In this article I will attempt to explain as concisely and simply as possible how malt whisky is made in Scotland. Fundamentally, whisky in other countries follows roughly the same idea with the odd tweak here and there.
Step 1 – Grow some barley
The basic raw ingredient of whisky is barley. For most producers this is a basic meaningless ingredient to be bought as cheaply as possible from any source available. For other more interesting producers, like Bruichladdich and Waterford, variety and provenience is of most importance to cultivate a particular flavour in the whisky. Either way you are going to need a lot of the stuff.
Step 2 – Malting the Barley
To make alcohol we need to ferment the sugars inside the barley. To do that we need to open up the grain to get at the sugars inside. The malting process artificially starts the germination process to open up the grain to let the sugars inside be released.
The first step in malting is to steep the barley in water until the grain has opened up sufficiently then halted by drying. The drying process is the interesting part for flavouring the resulting whisky.
Traditionally, the drying process was done on the floor and the barley was turned by hand over around five days. This process involves heat under the floor drying the barley with the thickness of the barley on the floor dictating the speed the process took.
In Scotland, peat was used as a source of fuel for fires and the smell from the fires would end up in the barley resulting in a slightly smoky taste to whisky. This traditional level of peat smoke is found in Springbank or Benromach whiskies today.
The modern way of drying barley now involves large drums where peat is added into the heat source has a flavouring only. The amount of peat and source of peat is used to give a distinctive flavour to the barley.
Step 3 – Fermenting the Barley
Whisky is essentially a distilled beer product so the next stage to make some beer.
To do this we need to grind the barley down to a kind of flour and mix with water and yeast. This operation is done in a mash tun.
The sugary solution which is produced from the mash tun is moved on to the next stage which involves further fermentation in wooden or metal washbacks. The used barley is not wasted however as it is sold to farmers for animal feed.
The washbacks are large containers which store the solution now known as wort for a number of days. The smells in the washback area is very strong with a kind of bready beer type smell.
Once the wort has been fermented it is now called the wash and is ready to enter the stills to be distilled.
Step 4 – Distilling the wash
In Scotch malt whisky production copper pot stills are used. They are normally used in pairs but a third one can be used in a select few cases. Interesting examples are Auchentoshan which triple distills all their production very much like Irish whisky production. Partial triple distillation is done in Mortlach and Benrinnes which I will not go in to here as it is an article on its own!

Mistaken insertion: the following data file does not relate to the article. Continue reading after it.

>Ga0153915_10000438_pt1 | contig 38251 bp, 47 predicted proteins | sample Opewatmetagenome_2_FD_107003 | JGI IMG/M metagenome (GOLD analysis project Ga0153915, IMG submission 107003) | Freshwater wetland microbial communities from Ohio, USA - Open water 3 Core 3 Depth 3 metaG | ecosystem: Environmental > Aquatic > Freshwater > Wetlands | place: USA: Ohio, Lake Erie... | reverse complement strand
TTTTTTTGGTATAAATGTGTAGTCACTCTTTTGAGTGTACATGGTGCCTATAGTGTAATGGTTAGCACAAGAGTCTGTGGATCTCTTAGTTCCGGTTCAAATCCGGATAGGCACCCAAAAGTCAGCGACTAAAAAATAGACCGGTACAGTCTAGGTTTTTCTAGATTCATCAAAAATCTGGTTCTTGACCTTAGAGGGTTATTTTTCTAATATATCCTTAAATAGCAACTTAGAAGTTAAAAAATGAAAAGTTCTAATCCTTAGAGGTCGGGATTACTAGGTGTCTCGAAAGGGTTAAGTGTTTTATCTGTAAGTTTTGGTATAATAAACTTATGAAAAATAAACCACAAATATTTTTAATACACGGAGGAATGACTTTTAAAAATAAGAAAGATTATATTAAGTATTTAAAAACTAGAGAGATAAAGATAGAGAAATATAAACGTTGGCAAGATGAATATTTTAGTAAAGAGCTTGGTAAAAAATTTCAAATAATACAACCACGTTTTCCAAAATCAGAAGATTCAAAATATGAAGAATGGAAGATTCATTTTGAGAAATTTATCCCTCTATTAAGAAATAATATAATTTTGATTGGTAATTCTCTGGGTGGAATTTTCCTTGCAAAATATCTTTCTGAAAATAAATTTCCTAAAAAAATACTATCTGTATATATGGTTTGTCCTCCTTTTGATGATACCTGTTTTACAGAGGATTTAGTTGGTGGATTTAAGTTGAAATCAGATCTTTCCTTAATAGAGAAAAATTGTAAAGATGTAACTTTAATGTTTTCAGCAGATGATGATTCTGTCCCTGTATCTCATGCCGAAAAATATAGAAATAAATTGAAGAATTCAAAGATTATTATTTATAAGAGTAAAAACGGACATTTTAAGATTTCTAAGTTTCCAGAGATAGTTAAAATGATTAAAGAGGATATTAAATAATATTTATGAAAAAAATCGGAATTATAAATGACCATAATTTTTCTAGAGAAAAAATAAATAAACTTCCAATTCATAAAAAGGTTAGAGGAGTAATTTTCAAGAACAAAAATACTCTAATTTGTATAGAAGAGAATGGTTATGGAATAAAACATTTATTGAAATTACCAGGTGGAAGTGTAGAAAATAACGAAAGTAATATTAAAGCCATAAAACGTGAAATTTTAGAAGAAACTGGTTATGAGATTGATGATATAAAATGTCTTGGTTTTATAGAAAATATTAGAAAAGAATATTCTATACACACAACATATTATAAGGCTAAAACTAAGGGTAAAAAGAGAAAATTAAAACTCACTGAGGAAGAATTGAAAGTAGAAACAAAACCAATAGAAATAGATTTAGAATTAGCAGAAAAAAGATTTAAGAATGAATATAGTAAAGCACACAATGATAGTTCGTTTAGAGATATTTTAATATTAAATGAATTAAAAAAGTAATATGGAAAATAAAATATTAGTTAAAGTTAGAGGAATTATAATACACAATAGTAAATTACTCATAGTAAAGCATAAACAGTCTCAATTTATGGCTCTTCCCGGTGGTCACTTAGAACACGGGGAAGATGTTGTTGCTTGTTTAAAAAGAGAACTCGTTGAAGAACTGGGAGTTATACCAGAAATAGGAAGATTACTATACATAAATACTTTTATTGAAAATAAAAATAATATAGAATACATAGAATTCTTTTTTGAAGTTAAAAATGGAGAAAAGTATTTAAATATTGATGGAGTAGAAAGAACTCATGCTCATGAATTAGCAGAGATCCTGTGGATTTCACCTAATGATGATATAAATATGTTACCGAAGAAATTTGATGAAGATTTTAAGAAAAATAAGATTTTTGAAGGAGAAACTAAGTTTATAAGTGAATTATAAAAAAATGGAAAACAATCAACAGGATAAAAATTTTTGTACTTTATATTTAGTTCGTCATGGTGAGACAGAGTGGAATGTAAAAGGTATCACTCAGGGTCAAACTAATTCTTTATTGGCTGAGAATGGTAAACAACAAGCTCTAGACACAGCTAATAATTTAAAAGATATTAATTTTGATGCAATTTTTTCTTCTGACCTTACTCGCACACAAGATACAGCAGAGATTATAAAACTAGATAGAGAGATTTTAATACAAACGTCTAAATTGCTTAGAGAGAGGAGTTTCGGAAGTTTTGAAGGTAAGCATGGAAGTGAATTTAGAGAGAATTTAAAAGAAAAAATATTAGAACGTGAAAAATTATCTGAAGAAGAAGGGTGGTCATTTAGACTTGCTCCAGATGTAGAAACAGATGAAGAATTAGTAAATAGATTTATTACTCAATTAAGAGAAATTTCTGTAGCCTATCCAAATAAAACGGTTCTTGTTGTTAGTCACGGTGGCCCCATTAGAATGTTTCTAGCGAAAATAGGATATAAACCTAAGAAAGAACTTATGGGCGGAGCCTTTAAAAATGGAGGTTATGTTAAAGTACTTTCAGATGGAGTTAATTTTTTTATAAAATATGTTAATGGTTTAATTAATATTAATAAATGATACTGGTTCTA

For your traditional double distillation the wash is added into the first still known as the wash still. This is heated using steam or more traditionally an external flame under the still. This is rarely done now but notably examples include Glenfarclas and Springbank.
The vapours produced from the wash still are fed into the second spirit still to be distilled a second time. The size and shape of both stills and the connecting pipes dictate the flavour profile of the resulting new make which is filled into casks.
Getting the new make though is sadly not as simple as cooking the liquid twice and pouring off the result into a barrel. The person who operates the stills is called the stillman. It is their job to correctly find the middle cut or heart of the run to extract to eventually become whisky.
The first produce from the spirit still is called the foreshots which can be potentially poisonous so best avoiding. The next stage is the heart which we want to keep and it is in the skill of the stillman (or the computer) to get this correct. The last part of called the low wines or feints which is plumbed back into the still for the next distillation run.
Step 5 – Filling
Once all the hard work has been done the new make spirit has been to put into oak barrels for maturing for at least three years. The flavour in the resulting whisky will come from the history of the barrel (previous contents, number of times reused, country of origin), size of barrel and location of storage.
Step 6 – Wait
The next stage is the hard part. Brits are good at waiting in queues but for an average of a decade is tough even for us. While the barrels wait in the bonded warehouses all over Scotland there is a number of tasks which need to be done.
- Try stay in business!
- Check for leaks
- Taste and check progress
- Potentially recask into different wood
Step 7 – Bottle
After all the capital expenditure you can eventually get your pay day when the whisky is “ready. There is no set timeframe from this other than more than 3 years and 1 day.
A bottle of whisky is rarely just the product from a single barrel of whisky as well. Most bottles are produced using a recipe of different barrels blended together in a particular way to get a finished product. The label on the bottle will potentially carry an age statement. In Scotch whisky regulations which relates to the youngest whisky in the bottle so as an example a bottle of 10 year old whisky could contain 1st fill ex-bourbon barrels which are 10 years old but also some 20 year old 3rd fill ex-bourbon barrels. The regulation is there to stop a tea spoon of 50 year old whisky being added to very young bottles to give the wrong impression of what you are buying.